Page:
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Written by By Rudolph Williams   
Thursday, 03 May 2018 00:00

On January 9 this year around 7:50 p.m. we were all alerted by sirens and fire alarms.  We were not sure what the sirens and alarms were all about, was it a fire warning?  It could not be hurricane. What was all this noise about?  Then we heard the police bullhorns alerting citizens of a possible tsunami threat.  In the aftermath, many were and continue to declare that a tsunami threat is a new event for Belize.

Whilst tsunami threats are not as common as the threats during our hurricane season, it is definitely not new.  The last time a similar tsunami threat was issued on May 28, 2009 around 2:45 a.m.  The 2018 and the 2009 tsunami alerts were the consequence of magnitude 7.6 and 7.3 earthquakes respectively that occurred along the Swan Islands Transform Fault as the result of strike slip faulting in the shallow crust near the boundary between the North America and Caribbean plates in the Western Caribbean Sea.  Over the past 100 years, 9 earthquakes of magnitude 6 or greater have occurred with 400 kilometers of the January 10, 2018 event.

Today the January 2018 tsunami alert event is the most discussed, however history documented at least six tsunami events occurring in the northwestern Caribbean Sea.

The earliest documented, is the November 24, 1539, tsunami event, just east of Punta Negra was the result of 7.5 earthquake.  There are conflicting reports on its location.  This event likely originated in the northern part of Honduras rather than Port of Honduras, Belize.  The description of the location references “Higueras” which is an early name for present-day Honduras.  A violent seaquake was felt 160 kilometers off the coast of Honduras and there were massive landslides and the loss of one large house.  On August 04, 1855 another tsunami was reported near Trujillo in Honduras.  A heavy 15-second shock occurred at Trujillo triggered a seaquake which caused heavy damage. A total of nine shocks were counted.  The shocks were accompanied with three days of heavy rains.  Again it is doubtful that this event was triggered by an earthquake and is possibly associated with a hurricane.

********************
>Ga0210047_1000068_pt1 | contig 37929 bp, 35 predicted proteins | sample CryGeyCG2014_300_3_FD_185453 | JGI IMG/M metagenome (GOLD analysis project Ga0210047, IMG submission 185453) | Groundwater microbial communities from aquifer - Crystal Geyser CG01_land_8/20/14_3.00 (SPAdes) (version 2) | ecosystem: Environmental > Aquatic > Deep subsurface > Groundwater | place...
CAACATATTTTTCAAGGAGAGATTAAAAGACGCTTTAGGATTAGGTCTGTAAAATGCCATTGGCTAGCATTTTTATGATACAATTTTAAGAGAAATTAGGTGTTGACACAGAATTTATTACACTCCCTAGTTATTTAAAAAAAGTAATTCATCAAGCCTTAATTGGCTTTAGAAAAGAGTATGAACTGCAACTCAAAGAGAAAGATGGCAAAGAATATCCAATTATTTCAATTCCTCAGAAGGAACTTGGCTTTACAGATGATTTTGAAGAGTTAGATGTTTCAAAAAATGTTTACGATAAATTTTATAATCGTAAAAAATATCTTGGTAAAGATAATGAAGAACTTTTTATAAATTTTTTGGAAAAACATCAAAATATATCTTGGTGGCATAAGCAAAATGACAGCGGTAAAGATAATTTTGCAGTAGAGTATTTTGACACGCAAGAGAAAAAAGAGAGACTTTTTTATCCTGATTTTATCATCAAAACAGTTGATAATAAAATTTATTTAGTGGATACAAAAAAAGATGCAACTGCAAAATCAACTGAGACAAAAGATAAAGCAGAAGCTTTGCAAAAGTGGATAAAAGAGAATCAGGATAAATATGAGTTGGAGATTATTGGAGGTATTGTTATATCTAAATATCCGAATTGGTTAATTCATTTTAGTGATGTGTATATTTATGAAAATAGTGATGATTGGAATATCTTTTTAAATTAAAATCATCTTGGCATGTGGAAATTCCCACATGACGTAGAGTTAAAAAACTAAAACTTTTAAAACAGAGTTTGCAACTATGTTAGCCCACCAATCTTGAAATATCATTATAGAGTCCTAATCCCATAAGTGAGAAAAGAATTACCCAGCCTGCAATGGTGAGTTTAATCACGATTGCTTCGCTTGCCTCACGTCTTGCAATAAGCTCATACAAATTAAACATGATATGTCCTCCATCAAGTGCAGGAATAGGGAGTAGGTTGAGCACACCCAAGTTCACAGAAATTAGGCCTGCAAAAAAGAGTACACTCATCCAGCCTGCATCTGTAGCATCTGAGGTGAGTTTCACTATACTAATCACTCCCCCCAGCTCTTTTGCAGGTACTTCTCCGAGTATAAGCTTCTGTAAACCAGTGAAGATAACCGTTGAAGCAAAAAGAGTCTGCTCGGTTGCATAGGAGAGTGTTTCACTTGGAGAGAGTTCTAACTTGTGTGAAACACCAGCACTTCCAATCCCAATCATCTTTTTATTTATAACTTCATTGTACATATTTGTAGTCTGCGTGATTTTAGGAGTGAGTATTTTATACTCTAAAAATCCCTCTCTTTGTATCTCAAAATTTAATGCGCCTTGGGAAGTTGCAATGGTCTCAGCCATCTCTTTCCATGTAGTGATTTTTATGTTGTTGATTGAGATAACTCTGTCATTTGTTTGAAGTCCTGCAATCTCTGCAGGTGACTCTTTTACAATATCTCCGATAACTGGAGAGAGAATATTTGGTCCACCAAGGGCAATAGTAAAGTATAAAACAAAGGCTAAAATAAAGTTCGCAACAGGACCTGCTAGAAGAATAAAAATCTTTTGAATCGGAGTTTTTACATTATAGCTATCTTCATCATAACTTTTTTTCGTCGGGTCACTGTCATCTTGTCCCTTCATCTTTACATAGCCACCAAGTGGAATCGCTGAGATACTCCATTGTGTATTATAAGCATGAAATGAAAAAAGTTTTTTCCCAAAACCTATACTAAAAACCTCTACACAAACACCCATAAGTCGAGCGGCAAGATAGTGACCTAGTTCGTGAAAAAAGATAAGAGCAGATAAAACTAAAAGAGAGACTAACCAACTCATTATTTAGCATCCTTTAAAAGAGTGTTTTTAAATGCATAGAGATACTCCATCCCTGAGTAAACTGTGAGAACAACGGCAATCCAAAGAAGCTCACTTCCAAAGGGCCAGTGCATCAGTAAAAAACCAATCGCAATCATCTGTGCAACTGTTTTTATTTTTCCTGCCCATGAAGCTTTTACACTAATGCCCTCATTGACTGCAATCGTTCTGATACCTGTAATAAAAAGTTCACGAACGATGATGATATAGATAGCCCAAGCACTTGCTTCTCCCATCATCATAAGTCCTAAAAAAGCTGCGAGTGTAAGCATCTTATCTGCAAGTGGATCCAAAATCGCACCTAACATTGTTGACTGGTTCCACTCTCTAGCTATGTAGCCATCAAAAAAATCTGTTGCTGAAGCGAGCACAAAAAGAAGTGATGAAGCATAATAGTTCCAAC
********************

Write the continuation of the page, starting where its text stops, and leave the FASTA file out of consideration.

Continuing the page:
On August 4, 1856, an earthquake of magnitude 7 or 8 occurring between Honduras and Jamaica in the Cayman Trench, jolted the coast of Honduras destroyed the town of San Jose caused major damage in the Port of Omoa, cracked the walls of an old Spanish fortress and on the ground in 12 miles radius between the deltas of the rivers Tinto and Ulua. The sea withdrew and increased on its return.  The runups caused standing waves (seiche) in the Sieve lagoon, rivers to change direction, and destroyed several towns.

Then there was 7.5 earthquake that rocked Guatemala City on February 4, 1976, and generated a small tsunami that was recorded at the Puerto Cortez tidal station in Honduras. The maximum crest to trough amplitude recorded at this station was 24 centimeters. The arrival of the first wave occurred at approximately only 10 minutes after the earthquake.

Now back to the 2009 event, with a maximum water level of 4 metres with runups occurring 240 kilometres from the epicenter in Quetzalito and the Rio Motagua in Guatemala.  The 2009 earthquake was much closer to land than the 2018 event and it resulted in 7 fatalities, 40 injuries and 130 buildings being damaged or destroyed in Honduras. The Tsunami Warning Center forecasted that the tsunami should be on Belizean coast 20 minutes after the quake occurred.  Immediately after the event we reported that there were no runups in Belize, however, there were reports of homes sinking in the Monkey River Village, which is indicative of runups in Belize.

The January 2018, our most recent event, has revived the need to prepare emergency response for tsunamis in Belize.  This event was around 480 kilometres from Belize with a maximum water level of 40 centimeters at Roataan.  Belize experienced runups of 2 and 1 centimeters at Carrie Bow Caye and Port of Belize, 1 hour and 5 minutes and 1 hour and 38 minutes respectively after the event. While Cayman experienced 26 centimeters and Puerto Morelos 8 centimeters.  Thankfully damage was less than 1 million dollars and there were no deaths.

Tsunamis originating near Puerto Rico can affect Belize within 4 hours, Jamaica within 2 hours, Bay Islands less than 1 hour and we see that.  We have been fortunate, but as the creole proverb states, “evry fat cow have ih Sunday”.  We need to get ready, the response times are very short.  A good early warning system, should have a response time under 1 hour, systems with frequency Specific Sirens should be installed in all the vulnerable communities regardless of size, and refuge centers.  As with hurricane preparedness continuous tsunami educational programs should be implemented.


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